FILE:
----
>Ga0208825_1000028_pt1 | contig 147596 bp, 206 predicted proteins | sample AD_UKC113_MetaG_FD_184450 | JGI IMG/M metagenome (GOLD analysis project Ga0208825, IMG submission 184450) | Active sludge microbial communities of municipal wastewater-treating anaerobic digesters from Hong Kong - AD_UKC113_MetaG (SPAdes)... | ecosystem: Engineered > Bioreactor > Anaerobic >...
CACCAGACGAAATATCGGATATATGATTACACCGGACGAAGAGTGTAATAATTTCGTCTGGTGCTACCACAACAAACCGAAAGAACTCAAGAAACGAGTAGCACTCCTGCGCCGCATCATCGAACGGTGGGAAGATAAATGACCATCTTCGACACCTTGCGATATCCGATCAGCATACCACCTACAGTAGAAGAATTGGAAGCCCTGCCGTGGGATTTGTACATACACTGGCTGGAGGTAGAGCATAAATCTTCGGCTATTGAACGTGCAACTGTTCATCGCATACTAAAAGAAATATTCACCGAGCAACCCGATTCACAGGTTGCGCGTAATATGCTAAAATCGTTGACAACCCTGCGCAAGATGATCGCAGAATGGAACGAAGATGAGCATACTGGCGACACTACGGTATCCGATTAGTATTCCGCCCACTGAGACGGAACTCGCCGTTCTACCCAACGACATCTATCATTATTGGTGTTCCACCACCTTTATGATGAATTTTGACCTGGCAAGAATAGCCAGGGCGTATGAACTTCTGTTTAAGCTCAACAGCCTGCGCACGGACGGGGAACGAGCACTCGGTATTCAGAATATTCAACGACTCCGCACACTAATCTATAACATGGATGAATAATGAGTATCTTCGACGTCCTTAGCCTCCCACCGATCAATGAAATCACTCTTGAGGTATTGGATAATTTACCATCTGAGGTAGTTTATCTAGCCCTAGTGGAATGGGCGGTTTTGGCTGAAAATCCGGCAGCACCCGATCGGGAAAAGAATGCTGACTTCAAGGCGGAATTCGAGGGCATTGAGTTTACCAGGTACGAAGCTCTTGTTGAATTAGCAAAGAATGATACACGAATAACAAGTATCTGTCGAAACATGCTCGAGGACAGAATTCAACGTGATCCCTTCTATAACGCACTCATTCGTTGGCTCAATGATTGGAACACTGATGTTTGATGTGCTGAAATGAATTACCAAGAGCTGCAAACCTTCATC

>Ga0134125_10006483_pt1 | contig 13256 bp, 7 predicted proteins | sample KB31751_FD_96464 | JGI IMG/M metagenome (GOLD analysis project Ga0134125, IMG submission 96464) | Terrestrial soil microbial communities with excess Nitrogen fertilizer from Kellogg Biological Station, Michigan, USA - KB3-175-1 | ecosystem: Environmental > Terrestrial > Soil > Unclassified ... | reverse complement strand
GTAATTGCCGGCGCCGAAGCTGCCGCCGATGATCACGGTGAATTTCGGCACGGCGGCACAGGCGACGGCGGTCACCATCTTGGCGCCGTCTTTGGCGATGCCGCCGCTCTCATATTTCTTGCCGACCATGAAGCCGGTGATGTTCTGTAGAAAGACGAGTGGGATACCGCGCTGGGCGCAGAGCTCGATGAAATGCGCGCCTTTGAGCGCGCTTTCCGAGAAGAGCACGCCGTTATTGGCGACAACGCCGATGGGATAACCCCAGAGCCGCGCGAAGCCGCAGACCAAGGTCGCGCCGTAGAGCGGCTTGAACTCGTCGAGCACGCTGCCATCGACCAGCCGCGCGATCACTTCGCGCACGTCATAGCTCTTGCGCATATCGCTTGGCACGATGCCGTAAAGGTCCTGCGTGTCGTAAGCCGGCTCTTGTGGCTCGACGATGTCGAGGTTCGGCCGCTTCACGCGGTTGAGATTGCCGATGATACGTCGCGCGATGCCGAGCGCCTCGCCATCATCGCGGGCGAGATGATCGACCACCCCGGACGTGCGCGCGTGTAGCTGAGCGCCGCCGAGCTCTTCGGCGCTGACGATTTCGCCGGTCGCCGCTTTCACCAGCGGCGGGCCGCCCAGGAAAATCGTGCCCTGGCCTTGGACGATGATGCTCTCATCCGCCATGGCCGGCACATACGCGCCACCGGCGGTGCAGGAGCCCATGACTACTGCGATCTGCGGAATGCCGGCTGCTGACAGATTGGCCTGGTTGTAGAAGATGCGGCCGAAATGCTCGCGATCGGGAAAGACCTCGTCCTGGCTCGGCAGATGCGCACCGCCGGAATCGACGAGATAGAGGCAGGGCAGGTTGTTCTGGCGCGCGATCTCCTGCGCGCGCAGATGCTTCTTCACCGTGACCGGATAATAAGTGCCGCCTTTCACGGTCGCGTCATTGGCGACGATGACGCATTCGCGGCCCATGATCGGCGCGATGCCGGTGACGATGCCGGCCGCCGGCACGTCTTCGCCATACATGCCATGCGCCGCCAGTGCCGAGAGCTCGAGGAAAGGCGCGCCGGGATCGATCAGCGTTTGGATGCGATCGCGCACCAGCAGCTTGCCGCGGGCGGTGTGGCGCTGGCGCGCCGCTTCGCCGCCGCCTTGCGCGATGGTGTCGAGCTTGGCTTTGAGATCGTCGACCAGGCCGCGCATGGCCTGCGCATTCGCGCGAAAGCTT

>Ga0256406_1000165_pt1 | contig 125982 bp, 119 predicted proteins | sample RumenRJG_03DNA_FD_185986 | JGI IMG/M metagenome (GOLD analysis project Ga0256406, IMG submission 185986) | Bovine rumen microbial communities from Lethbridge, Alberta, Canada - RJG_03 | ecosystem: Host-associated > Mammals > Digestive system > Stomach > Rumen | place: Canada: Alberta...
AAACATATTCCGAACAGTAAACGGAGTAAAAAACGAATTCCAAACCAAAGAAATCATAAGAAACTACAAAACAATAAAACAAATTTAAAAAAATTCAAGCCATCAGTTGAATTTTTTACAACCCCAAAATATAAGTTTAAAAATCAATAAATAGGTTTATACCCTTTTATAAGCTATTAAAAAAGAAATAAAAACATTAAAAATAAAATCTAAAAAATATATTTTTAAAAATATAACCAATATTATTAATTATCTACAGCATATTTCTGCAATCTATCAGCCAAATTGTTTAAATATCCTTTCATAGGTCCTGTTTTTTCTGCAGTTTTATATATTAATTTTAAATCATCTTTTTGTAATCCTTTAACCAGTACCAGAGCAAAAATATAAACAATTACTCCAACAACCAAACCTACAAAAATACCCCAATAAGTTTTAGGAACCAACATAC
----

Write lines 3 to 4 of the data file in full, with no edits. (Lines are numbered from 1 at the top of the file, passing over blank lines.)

>Ga0134125_10006483_pt1 | contig 13256 bp, 7 predicted proteins | sample KB31751_FD_96464 | JGI IMG/M metagenome (GOLD analysis project Ga0134125, IMG submission 96464) | Terrestrial soil microbial communities with excess Nitrogen fertilizer from Kellogg Biological Station, Michigan, USA - KB3-175-1 | ecosystem: Environmental > Terrestrial > Soil > Unclassified ... | reverse complement strand
GTAATTGCCGGCGCCGAAGCTGCCGCCGATGATCACGGTGAATTTCGGCACGGCGGCACAGGCGACGGCGGTCACCATCTTGGCGCCGTCTTTGGCGATGCCGCCGCTCTCATATTTCTTGCCGACCATGAAGCCGGTGATGTTCTGTAGAAAGACGAGTGGGATACCGCGCTGGGCGCAGAGCTCGATGAAATGCGCGCCTTTGAGCGCGCTTTCCGAGAAGAGCACGCCGTTATTGGCGACAACGCCGATGGGATAACCCCAGAGCCGCGCGAAGCCGCAGACCAAGGTCGCGCCGTAGAGCGGCTTGAACTCGTCGAGCACGCTGCCATCGACCAGCCGCGCGATCACTTCGCGCACGTCATAGCTCTTGCGCATATCGCTTGGCACGATGCCGTAAAGGTCCTGCGTGTCGTAAGCCGGCTCTTGTGGCTCGACGATGTCGAGGTTCGGCCGCTTCACGCGGTTGAGATTGCCGATGATACGTCGCGCGATGCCGAGCGCCTCGCCATCATCGCGGGCGAGATGATCGACCACCCCGGACGTGCGCGCGTGTAGCTGAGCGCCGCCGAGCTCTTCGGCGCTGACGATTTCGCCGGTCGCCGCTTTCACCAGCGGCGGGCCGCCCAGGAAAATCGTGCCCTGGCCTTGGACGATGATGCTCTCATCCGCCATGGCCGGCACATACGCGCCACCGGCGGTGCAGGAGCCCATGACTACTGCGATCTGCGGAATGCCGGCTGCTGACAGATTGGCCTGGTTGTAGAAGATGCGGCCGAAATGCTCGCGATCGGGAAAGACCTCGTCCTGGCTCGGCAGATGCGCACCGCCGGAATCGACGAGATAGAGGCAGGGCAGGTTGTTCTGGCGCGCGATCTCCTGCGCGCGCAGATGCTTCTTCACCGTGACCGGATAATAAGTGCCGCCTTTCACGGTCGCGTCATTGGCGACGATGACGCATTCGCGGCCCATGATCGGCGCGATGCCGGTGACGATGCCGGCCGCCGGCACGTCTTCGCCATACATGCCATGCGCCGCCAGTGCCGAGAGCTCGAGGAAAGGCGCGCCGGGATCGATCAGCGTTTGGATGCGATCGCGCACCAGCAGCTTGCCGCGGGCGGTGTGGCGCTGGCGCGCCGCTTCGCCGCCGCCTTGCGCGATGGTGTCGAGCTTGGCTTTGAGATCGTCGACCAGGCCGCGCATGGCCTGCGCATTCGCGCGAAAGCTT